This could be that druging a horse is doing something expeditous to the horse owner and boarding facility and not what is in the best interest of the horse.
There are times when a calming agent can prevent a horse from injuring itself.
If you have ever had a horse that suffered from severe separation anxiety, you might believe that 2 cc's of Ace are preferable to a suspensory injury or a broken leg. In the case of my horse, I believe that it was in the best interest of his overall health and sanity to use Ace while teaching him to be calm when left alone. Luckily my vet agreed with the approach.
No one is suggesting that this horse live in a state of perpetual haze. My horse got ace a few times to help him settle. Then he learned to calm himself. I can write out the whole training program if you want to know how I did it, but Ace was part of the process.
What I find ironic is that for all the holier than thou "never drug my horse or give them any kind of calming agent" posts on this board, the fact of the matter is that a huge number of competitive equestrians give their horses calming products. Some of them are legal; some are about to be banned; some are not on the radar screen for testing yet. When my vets tell me about what they see as standard practice in large show barns it makes me feel profoundly uncomfortable. Helping a horse get over a bit of anxiety hardly something to get up in arms over.
So he's getting better. She is using cool and calm brand supplement. I am not opposed to using safe nutraceutical attempts to keep him healthy and happy.
For what it's worth, if I had the funding for all weather footing I would rather spend that money on more fencing to make bigger pasture! Turning out in mud? Not gonna do it here. I have two all weather paddocks that stay firmish in most sloppy weather but we have to rotate the whole barn through them when the dry lot and grass pastures are closed due to mud and slop. Once the ground freezes we go back to long turnout.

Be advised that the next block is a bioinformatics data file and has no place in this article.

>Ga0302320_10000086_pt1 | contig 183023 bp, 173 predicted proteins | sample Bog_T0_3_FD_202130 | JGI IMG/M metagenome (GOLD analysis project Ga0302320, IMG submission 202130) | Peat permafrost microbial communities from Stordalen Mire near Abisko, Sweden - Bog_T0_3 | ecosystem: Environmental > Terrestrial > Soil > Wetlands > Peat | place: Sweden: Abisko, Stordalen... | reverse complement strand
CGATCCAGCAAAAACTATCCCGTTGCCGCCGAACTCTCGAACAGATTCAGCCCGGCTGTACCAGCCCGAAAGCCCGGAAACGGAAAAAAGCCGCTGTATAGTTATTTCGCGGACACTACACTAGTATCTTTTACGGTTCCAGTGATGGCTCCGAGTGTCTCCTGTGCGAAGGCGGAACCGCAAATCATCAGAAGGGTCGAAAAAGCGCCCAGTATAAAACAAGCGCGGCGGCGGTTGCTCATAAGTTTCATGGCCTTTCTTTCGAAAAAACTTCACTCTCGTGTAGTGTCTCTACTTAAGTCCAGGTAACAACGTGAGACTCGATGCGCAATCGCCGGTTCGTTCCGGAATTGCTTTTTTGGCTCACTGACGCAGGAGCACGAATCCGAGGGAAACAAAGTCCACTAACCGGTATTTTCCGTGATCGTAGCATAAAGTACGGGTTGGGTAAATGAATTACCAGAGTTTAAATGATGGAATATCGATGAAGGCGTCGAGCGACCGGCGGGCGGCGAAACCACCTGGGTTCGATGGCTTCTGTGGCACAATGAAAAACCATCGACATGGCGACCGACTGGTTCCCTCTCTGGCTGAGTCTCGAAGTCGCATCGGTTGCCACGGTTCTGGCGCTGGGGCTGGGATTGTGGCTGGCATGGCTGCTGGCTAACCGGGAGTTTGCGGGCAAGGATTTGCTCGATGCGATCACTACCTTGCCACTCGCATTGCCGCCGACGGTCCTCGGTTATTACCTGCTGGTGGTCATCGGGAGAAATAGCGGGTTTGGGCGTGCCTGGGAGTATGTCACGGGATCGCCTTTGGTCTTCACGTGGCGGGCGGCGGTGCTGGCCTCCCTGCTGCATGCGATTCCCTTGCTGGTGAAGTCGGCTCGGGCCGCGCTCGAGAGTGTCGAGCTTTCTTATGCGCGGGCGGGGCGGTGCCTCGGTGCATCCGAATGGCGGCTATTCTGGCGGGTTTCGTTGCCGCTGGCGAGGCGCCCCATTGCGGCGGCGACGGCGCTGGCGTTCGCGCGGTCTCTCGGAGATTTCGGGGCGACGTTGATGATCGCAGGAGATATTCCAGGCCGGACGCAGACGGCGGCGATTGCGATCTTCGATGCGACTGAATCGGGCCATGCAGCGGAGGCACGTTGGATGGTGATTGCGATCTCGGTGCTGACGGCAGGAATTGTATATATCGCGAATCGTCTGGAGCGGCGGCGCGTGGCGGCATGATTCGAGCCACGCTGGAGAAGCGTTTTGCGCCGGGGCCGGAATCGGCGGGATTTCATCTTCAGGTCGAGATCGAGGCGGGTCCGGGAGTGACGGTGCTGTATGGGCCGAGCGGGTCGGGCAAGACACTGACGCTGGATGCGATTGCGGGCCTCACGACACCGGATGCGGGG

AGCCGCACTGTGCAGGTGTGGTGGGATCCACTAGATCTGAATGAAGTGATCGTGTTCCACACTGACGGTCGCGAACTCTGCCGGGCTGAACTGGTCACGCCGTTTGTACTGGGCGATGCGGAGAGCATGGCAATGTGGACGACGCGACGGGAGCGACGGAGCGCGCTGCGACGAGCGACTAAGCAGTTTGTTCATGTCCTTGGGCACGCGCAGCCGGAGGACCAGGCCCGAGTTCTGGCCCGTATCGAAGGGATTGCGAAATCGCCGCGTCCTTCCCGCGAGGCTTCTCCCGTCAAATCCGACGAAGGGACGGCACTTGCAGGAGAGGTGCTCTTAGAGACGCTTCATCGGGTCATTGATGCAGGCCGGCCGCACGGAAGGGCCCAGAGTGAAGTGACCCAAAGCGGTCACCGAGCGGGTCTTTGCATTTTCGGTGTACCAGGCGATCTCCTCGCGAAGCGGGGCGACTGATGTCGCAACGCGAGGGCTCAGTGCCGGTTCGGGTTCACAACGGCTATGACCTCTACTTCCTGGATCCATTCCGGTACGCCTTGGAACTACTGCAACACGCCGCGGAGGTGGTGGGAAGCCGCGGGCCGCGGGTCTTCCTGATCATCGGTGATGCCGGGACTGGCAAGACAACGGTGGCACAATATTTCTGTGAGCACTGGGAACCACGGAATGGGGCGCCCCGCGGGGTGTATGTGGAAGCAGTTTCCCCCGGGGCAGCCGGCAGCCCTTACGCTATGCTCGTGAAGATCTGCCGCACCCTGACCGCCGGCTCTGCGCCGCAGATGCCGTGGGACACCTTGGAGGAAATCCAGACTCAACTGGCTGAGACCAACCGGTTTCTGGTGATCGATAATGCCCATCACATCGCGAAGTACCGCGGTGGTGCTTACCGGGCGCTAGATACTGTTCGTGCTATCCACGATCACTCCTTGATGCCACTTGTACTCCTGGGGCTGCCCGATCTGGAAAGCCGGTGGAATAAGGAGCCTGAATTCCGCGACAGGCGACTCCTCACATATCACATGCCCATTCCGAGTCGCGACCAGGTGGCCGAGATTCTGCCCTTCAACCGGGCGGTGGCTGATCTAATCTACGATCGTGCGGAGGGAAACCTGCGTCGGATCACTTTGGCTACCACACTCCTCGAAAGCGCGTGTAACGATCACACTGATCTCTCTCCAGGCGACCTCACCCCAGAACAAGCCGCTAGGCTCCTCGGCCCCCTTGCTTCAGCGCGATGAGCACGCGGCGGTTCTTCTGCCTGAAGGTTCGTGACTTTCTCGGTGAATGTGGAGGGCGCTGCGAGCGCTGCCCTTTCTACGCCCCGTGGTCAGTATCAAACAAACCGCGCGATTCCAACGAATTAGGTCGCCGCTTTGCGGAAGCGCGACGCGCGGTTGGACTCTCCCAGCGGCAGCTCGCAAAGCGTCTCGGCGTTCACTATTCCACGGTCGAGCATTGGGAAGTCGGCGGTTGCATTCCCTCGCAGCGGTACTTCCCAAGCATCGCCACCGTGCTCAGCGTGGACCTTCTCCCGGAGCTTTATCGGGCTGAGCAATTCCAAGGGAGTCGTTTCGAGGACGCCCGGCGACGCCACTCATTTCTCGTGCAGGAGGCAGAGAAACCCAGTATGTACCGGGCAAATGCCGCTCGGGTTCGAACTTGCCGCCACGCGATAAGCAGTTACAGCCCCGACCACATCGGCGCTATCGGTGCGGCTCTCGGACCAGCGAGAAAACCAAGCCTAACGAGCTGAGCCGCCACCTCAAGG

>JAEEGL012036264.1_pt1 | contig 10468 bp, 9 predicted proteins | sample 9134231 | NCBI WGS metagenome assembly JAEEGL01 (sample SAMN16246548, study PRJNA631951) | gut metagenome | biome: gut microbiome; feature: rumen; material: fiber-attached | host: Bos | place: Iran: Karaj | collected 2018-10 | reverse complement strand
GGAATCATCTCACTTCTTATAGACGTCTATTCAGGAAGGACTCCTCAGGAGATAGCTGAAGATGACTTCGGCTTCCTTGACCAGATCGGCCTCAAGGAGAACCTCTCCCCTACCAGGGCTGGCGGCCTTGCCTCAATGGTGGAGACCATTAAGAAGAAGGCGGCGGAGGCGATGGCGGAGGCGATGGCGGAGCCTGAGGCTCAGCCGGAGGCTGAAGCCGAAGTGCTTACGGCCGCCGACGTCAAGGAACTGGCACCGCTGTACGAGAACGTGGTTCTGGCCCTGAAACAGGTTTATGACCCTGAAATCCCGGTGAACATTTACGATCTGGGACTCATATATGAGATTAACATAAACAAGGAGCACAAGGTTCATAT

Fly spray, masks, sheets, we do it all. It's included in the board. We do fly predators fly traps barn fogged. No shortcuts.
Different stall? Our facility is very open air. There is nowhere in our facility that horses can't see some activity. Any stall and he can see either way down either aisle. He's either going to see horses going outside or horses working in the arena. I could block his view by boarding up his stall but he can still hear activity. Don't think this is a good option for many reasons.
I do care about every horse in our facility whether it's mine, a boarder or a training horse. We make as many reasonable accommodations as we feel is fair and equitable for the time and cost involved. Because of this, owners don't like to leave. This owner is trying to find a compromise between a new and unsettling behavior in a horse she's owned fifteen some odd years and the overall great care her horse is getting at our barn. He's lived in many barns with everything from nooooo turnout to all daylight hours turnout in any weather.
I don't understand how the weather can be so horrible in Ohio that horses can't be out 24/7. Granted, I've never spent much time there, but I've lived in both harshly cold and incredibly hot/humid climates and known horses to live out and do just fine. If it's flies, can't he be sprayed down daily and/or wear a fly sheet and mask? Horses NEED time out for their mental and physical health. This horse is probably suffering from ulcers from the stress of confinement. His health really depends on getting more turn out. If I were his owner, we'd already be looking for a new place if it's just not possible at yours.
In OH here with a horse who must be out 24/7 for her sanity. No big deal at all. Boarded at places with tiny paddock all mud and big pasture. No big deal. They are LIVESTOCK- no one blankets and stalls their cows, lol.
~Former Pet Store Manager (10yrs)
~Vintage Toy Dealer (rememberswhen.us)
~Vet Tech Student
Mom to : 1 Horse, 4 Dogs, 3 Cats
I just want to say, hats off to you OP. Usually its the HO, not BO, so concerned about the horse. I only hope the HO is mentally working as hard as you to make this poor horse happy. Kudos for all your efforts.